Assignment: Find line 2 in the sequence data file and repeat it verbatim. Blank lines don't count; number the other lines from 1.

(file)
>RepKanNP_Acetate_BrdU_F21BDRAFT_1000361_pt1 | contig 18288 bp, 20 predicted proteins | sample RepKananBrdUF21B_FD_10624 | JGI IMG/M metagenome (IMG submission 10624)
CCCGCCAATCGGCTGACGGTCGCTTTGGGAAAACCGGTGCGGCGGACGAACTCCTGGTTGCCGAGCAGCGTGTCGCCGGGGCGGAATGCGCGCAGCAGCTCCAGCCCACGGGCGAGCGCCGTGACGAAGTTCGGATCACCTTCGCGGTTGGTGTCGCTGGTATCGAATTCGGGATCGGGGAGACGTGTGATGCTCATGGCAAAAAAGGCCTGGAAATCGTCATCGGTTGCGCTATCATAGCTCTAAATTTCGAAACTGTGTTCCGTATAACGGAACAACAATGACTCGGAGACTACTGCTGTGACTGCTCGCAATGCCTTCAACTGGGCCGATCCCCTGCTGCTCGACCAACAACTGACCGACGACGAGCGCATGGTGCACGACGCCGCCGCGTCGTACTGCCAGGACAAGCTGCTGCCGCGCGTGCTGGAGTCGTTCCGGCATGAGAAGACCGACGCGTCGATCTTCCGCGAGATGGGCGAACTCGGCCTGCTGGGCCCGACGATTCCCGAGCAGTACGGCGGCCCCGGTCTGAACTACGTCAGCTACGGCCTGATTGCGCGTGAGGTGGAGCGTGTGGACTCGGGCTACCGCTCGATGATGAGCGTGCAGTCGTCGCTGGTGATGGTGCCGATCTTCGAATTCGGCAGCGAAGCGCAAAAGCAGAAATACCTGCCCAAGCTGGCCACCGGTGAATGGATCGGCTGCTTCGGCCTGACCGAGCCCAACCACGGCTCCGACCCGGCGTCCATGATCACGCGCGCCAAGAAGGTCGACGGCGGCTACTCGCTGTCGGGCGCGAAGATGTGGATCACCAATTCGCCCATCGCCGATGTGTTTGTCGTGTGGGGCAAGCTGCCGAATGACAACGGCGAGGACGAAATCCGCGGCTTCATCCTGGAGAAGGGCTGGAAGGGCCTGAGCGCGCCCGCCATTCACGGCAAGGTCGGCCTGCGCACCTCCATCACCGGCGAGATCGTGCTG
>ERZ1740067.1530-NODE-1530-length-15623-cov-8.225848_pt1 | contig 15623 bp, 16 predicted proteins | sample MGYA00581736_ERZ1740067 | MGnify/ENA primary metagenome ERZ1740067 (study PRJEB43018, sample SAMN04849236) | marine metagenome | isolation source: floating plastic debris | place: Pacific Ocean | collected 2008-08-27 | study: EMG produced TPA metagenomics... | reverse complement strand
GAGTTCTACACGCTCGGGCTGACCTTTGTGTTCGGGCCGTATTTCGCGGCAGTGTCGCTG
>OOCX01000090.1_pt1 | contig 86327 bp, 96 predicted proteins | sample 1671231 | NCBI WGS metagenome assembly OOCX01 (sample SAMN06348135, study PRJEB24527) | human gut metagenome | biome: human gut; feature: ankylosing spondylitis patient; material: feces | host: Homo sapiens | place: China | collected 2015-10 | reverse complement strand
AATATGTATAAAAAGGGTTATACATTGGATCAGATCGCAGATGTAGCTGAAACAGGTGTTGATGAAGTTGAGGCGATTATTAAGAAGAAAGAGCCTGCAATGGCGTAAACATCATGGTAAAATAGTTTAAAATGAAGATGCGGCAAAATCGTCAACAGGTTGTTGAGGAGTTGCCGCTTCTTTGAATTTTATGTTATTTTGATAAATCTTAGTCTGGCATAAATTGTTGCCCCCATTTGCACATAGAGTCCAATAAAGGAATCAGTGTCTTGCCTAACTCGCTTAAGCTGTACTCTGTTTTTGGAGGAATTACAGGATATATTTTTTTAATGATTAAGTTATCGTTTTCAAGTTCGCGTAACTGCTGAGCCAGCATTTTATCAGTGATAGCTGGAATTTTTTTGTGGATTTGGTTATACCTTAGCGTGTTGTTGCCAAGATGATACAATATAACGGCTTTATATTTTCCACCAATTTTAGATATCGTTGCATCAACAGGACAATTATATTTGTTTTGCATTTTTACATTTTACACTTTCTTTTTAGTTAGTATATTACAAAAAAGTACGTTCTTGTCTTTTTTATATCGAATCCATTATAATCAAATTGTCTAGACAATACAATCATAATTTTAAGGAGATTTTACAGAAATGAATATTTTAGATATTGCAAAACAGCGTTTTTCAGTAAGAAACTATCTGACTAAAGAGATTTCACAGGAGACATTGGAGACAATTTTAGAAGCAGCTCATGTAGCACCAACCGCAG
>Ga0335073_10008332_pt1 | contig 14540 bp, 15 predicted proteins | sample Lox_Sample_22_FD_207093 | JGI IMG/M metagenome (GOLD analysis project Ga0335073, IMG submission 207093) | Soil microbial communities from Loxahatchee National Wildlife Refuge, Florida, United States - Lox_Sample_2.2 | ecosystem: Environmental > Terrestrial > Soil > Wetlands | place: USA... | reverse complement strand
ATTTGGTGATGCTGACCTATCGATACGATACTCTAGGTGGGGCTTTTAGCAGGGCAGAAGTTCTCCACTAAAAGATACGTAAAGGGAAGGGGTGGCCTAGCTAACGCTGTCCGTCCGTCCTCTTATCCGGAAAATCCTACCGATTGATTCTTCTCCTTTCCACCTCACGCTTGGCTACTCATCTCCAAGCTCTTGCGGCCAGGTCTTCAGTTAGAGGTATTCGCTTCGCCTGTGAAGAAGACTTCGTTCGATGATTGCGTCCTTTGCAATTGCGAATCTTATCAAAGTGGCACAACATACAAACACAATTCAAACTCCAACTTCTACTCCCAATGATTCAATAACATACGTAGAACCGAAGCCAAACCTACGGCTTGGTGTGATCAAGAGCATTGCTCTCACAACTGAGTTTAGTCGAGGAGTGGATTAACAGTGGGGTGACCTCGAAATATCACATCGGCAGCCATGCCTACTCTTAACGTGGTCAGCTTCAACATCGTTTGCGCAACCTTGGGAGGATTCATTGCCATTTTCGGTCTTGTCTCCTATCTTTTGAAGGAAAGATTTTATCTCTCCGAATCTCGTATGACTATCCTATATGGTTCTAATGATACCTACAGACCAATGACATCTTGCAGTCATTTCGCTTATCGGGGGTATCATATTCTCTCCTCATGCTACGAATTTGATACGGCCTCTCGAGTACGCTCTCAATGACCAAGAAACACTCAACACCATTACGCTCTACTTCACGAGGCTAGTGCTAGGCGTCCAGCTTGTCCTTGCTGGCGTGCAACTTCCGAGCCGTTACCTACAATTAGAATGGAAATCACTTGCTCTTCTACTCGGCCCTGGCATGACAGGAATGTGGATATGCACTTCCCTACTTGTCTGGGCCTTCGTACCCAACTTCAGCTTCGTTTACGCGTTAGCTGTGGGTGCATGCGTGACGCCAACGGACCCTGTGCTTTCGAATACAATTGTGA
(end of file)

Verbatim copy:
CCCGCCAATCGGCTGACGGTCGCTTTGGGAAAACCGGTGCGGCGGACGAACTCCTGGTTGCCGAGCAGCGTGTCGCCGGGGCGGAATGCGCGCAGCAGCTCCAGCCCACGGGCGAGCGCCGTGACGAAGTTCGGATCACCTTCGCGGTTGGTGTCGCTGGTATCGAATTCGGGATCGGGGAGACGTGTGATGCTCATGGCAAAAAAGGCCTGGAAATCGTCATCGGTTGCGCTATCATAGCTCTAAATTTCGAAACTGTGTTCCGTATAACGGAACAACAATGACTCGGAGACTACTGCTGTGACTGCTCGCAATGCCTTCAACTGGGCCGATCCCCTGCTGCTCGACCAACAACTGACCGACGACGAGCGCATGGTGCACGACGCCGCCGCGTCGTACTGCCAGGACAAGCTGCTGCCGCGCGTGCTGGAGTCGTTCCGGCATGAGAAGACCGACGCGTCGATCTTCCGCGAGATGGGCGAACTCGGCCTGCTGGGCCCGACGATTCCCGAGCAGTACGGCGGCCCCGGTCTGAACTACGTCAGCTACGGCCTGATTGCGCGTGAGGTGGAGCGTGTGGACTCGGGCTACCGCTCGATGATGAGCGTGCAGTCGTCGCTGGTGATGGTGCCGATCTTCGAATTCGGCAGCGAAGCGCAAAAGCAGAAATACCTGCCCAAGCTGGCCACCGGTGAATGGATCGGCTGCTTCGGCCTGACCGAGCCCAACCACGGCTCCGACCCGGCGTCCATGATCACGCGCGCCAAGAAGGTCGACGGCGGCTACTCGCTGTCGGGCGCGAAGATGTGGATCACCAATTCGCCCATCGCCGATGTGTTTGTCGTGTGGGGCAAGCTGCCGAATGACAACGGCGAGGACGAAATCCGCGGCTTCATCCTGGAGAAGGGCTGGAAGGGCCTGAGCGCGCCCGCCATTCACGGCAAGGTCGGCCTGCGCACCTCCATCACCGGCGAGATCGTGCTG